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8. Generosity Encouraged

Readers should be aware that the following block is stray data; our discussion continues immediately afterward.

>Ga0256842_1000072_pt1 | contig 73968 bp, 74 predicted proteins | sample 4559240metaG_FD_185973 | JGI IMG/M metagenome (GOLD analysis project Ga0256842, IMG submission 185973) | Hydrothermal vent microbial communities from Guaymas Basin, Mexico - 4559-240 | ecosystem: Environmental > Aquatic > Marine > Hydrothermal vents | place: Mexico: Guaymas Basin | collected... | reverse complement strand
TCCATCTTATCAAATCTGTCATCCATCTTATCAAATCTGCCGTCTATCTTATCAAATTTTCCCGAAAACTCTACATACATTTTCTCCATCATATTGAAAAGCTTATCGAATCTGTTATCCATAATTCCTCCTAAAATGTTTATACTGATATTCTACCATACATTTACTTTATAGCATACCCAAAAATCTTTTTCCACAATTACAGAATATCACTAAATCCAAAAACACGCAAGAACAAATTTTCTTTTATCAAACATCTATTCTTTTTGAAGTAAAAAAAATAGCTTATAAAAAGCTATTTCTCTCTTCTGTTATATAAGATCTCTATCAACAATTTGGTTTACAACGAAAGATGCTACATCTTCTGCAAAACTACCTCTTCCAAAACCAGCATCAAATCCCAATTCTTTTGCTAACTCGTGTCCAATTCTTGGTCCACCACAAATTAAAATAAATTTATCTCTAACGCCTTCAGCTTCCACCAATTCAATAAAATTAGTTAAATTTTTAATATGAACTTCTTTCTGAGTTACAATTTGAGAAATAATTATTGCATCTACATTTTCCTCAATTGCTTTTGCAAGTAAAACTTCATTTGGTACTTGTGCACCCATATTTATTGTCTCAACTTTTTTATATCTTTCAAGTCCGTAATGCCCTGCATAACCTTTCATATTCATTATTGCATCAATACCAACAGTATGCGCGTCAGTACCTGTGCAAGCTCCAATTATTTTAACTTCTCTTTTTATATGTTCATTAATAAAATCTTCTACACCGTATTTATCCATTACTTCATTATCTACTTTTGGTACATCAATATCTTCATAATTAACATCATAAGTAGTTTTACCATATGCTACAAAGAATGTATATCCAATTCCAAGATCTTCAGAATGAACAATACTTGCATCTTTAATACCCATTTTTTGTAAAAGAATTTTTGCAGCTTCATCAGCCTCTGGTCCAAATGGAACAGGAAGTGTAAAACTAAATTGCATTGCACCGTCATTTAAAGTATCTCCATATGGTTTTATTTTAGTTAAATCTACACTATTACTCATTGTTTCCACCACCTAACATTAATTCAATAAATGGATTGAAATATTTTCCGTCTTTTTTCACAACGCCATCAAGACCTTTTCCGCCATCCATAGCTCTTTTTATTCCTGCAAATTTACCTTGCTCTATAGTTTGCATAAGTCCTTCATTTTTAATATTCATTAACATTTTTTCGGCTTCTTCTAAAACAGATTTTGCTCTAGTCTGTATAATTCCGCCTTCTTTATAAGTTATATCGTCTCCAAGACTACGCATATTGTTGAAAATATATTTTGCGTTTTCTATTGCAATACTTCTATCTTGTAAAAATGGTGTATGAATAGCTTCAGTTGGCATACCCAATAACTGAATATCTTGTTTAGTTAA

Moreover, brethren, we do you to wit of the grace of God bestowed on the churches of Macedonia; 2How that in a great trial of affliction the abundance of their joy and their deep poverty abounded unto the riches of their liberality. 3For to their power, I bear record, yea, and beyond their power they were willing of themselves; 4Praying us with much intreaty that we would receive the gift, and take upon us the fellowship of the ministering to the saints. 5And this they did, not as we hoped, but first gave their own selves to the Lord, and unto us by the will of God. 6Insomuch that we desired Titus, that as he had begun, so he would also finish in you the same grace also. 7Therefore, as ye abound in every thing, in faith, and utterance, and knowledge, and in all diligence, and in your love to us, see that ye abound in this grace also. 8I speak not by commandment, but by occasion of the forwardness of others, and to prove the sincerity of your love. 9For ye know the grace of our Lord Jesus Christ, that, though he was rich, yet for your sakes he became poor, that ye through his poverty might be rich. 10And herein I give my advice: for this is expedient for you, who have begun before, not only to do, but also to be forward a year ago. 11Now therefore perform the doing of it; that as there was a readiness to will, so there may be a performance also out of that which ye have. 12For if there be first a willing mind, it is accepted according to that a man hath, and not according to that he hath not. 13For I mean not that other men be eased, and ye burdened: 14But by an equality, that now at this time your abundance may be a supply for their want, that their abundance also may be a supply for your want: that there may be equality: 15As it is written, He that had gathered much had nothing over; and he that had gathered little had no lack. 16But thanks be to God, which put the same earnest care into the heart of Titus for you. 17For indeed he accepted the exhortation; but being more forward, of his own accord he went unto you. 18And we have sent with him the brother, whose praise is in the gospel throughout all the churches; 19And not that only, but who was also chosen of the churches to travel with us with this grace, which is administered by us to the glory of the same Lord, and declaration of your ready mind: 20Avoiding this, that no man should blame us in this abundance which is administered by us: 21Providing for honest things, not only in the sight of the Lord, but also in the sight of men. 22And we have sent with them our brother, whom we have oftentimes proved diligent in many things, but now much more diligent, upon the great confidence which I have in you. 23Whether any do enquire of Titus, he is my partner and fellowhelper concerning you: or our brethren be enquired of, they are the messengers of the churches, and the glory of Christ. 24Wherefore shew ye to them, and before the churches, the proof of your love, and of our boasting on your behalf.